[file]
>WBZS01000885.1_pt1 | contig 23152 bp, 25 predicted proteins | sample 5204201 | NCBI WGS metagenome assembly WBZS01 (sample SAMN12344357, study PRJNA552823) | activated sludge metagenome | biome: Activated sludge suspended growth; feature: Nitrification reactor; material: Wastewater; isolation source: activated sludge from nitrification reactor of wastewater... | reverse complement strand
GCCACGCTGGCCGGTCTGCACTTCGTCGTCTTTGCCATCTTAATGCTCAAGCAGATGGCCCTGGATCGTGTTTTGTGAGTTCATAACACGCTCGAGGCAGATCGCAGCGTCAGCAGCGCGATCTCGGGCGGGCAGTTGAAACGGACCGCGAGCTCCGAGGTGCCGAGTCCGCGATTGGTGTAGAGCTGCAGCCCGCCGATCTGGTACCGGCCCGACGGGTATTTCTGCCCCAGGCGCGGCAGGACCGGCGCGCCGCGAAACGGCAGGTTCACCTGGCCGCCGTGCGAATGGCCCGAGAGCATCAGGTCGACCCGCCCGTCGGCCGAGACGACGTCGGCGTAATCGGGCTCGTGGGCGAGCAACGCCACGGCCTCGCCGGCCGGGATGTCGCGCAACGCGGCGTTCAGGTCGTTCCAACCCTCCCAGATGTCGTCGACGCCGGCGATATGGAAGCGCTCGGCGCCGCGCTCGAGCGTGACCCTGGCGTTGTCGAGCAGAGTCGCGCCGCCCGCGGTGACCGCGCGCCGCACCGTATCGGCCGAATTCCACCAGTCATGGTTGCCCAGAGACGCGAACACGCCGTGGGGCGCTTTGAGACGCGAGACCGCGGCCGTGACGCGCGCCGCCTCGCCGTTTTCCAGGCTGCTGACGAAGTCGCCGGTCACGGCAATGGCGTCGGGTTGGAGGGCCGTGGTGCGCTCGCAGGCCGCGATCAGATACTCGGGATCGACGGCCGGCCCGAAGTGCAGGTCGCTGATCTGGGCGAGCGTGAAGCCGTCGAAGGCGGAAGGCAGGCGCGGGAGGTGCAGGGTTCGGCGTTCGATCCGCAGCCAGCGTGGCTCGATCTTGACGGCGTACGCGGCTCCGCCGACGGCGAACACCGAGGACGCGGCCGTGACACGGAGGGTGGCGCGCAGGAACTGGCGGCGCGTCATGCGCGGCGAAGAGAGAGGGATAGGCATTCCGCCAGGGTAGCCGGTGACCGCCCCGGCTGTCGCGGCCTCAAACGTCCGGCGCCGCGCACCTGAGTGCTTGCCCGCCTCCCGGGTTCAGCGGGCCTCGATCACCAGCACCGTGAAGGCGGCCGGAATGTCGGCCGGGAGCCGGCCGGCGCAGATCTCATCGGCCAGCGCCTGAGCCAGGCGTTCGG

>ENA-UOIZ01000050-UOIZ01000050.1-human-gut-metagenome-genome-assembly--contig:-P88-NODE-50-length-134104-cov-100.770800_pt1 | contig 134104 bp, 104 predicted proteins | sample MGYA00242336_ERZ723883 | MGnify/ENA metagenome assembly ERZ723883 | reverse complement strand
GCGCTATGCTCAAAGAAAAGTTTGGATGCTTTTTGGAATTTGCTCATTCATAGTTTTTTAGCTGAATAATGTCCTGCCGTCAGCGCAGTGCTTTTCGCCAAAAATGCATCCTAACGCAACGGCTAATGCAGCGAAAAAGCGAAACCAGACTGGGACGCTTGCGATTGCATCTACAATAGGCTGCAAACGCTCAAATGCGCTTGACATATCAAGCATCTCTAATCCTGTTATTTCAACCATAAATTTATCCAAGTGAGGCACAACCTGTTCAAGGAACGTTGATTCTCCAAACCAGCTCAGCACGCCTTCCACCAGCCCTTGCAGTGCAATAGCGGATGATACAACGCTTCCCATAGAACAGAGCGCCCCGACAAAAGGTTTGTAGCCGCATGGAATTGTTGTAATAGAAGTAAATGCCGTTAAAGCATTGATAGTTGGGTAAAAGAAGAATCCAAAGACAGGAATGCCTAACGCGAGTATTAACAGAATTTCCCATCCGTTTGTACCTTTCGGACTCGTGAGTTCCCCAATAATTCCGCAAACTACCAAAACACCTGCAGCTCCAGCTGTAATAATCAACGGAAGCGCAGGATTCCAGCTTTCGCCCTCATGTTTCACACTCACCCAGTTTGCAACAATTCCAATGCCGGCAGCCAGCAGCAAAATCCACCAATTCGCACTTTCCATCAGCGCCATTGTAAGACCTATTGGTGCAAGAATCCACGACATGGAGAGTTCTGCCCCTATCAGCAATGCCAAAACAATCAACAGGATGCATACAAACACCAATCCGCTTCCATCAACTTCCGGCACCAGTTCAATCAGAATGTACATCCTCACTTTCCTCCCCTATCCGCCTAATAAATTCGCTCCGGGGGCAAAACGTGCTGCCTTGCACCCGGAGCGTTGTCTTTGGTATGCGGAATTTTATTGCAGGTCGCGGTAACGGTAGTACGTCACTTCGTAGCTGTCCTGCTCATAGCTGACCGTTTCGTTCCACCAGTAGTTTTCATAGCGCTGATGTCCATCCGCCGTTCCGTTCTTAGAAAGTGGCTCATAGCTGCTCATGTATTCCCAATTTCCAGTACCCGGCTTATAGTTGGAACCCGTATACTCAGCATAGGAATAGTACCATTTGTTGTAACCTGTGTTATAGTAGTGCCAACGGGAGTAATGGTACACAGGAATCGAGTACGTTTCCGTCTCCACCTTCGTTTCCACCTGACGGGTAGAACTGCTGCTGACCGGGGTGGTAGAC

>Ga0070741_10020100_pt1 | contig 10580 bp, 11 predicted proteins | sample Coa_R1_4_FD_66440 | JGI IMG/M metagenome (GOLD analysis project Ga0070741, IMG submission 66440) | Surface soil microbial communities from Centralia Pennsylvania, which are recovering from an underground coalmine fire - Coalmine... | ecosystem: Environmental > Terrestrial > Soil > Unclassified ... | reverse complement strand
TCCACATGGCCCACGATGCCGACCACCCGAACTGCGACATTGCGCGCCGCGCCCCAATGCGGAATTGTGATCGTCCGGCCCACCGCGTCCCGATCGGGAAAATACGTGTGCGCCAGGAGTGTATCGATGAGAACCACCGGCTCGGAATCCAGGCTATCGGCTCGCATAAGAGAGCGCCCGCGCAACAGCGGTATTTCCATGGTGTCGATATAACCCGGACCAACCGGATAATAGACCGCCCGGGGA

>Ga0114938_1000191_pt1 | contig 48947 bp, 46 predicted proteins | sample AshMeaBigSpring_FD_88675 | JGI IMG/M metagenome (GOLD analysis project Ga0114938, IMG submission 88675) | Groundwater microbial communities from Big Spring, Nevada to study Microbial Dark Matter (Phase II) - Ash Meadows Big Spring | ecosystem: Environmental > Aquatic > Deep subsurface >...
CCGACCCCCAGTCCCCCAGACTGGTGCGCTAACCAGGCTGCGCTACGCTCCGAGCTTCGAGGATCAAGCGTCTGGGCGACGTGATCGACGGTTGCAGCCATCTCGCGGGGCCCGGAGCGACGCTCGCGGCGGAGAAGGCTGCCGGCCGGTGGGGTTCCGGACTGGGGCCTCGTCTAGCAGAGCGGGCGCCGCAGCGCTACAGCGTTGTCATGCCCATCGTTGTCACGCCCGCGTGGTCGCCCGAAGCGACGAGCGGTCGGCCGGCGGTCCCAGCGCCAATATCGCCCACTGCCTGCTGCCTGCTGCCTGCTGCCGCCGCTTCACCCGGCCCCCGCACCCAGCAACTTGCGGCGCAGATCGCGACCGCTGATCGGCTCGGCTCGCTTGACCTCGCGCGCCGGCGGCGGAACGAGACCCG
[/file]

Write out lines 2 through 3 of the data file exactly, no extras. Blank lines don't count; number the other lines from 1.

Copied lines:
GCCACGCTGGCCGGTCTGCACTTCGTCGTCTTTGCCATCTTAATGCTCAAGCAGATGGCCCTGGATCGTGTTTTGTGAGTTCATAACACGCTCGAGGCAGATCGCAGCGTCAGCAGCGCGATCTCGGGCGGGCAGTTGAAACGGACCGCGAGCTCCGAGGTGCCGAGTCCGCGATTGGTGTAGAGCTGCAGCCCGCCGATCTGGTACCGGCCCGACGGGTATTTCTGCCCCAGGCGCGGCAGGACCGGCGCGCCGCGAAACGGCAGGTTCACCTGGCCGCCGTGCGAATGGCCCGAGAGCATCAGGTCGACCCGCCCGTCGGCCGAGACGACGTCGGCGTAATCGGGCTCGTGGGCGAGCAACGCCACGGCCTCGCCGGCCGGGATGTCGCGCAACGCGGCGTTCAGGTCGTTCCAACCCTCCCAGATGTCGTCGACGCCGGCGATATGGAAGCGCTCGGCGCCGCGCTCGAGCGTGACCCTGGCGTTGTCGAGCAGAGTCGCGCCGCCCGCGGTGACCGCGCGCCGCACCGTATCGGCCGAATTCCACCAGTCATGGTTGCCCAGAGACGCGAACACGCCGTGGGGCGCTTTGAGACGCGAGACCGCGGCCGTGACGCGCGCCGCCTCGCCGTTTTCCAGGCTGCTGACGAAGTCGCCGGTCACGGCAATGGCGTCGGGTTGGAGGGCCGTGGTGCGCTCGCAGGCCGCGATCAGATACTCGGGATCGACGGCCGGCCCGAAGTGCAGGTCGCTGATCTGGGCGAGCGTGAAGCCGTCGAAGGCGGAAGGCAGGCGCGGGAGGTGCAGGGTTCGGCGTTCGATCCGCAGCCAGCGTGGCTCGATCTTGACGGCGTACGCGGCTCCGCCGACGGCGAACACCGAGGACGCGGCCGTGACACGGAGGGTGGCGCGCAGGAACTGGCGGCGCGTCATGCGCGGCGAAGAGAGAGGGATAGGCATTCCGCCAGGGTAGCCGGTGACCGCCCCGGCTGTCGCGGCCTCAAACGTCCGGCGCCGCGCACCTGAGTGCTTGCCCGCCTCCCGGGTTCAGCGGGCCTCGATCACCAGCACCGTGAAGGCGGCCGGAATGTCGGCCGGGAGCCGGCCGGCGCAGATCTCATCGGCCAGCGCCTGAGCCAGGCGTTCGG

>ENA-UOIZ01000050-UOIZ01000050.1-human-gut-metagenome-genome-assembly--contig:-P88-NODE-50-length-134104-cov-100.770800_pt1 | contig 134104 bp, 104 predicted proteins | sample MGYA00242336_ERZ723883 | MGnify/ENA metagenome assembly ERZ723883 | reverse complement strand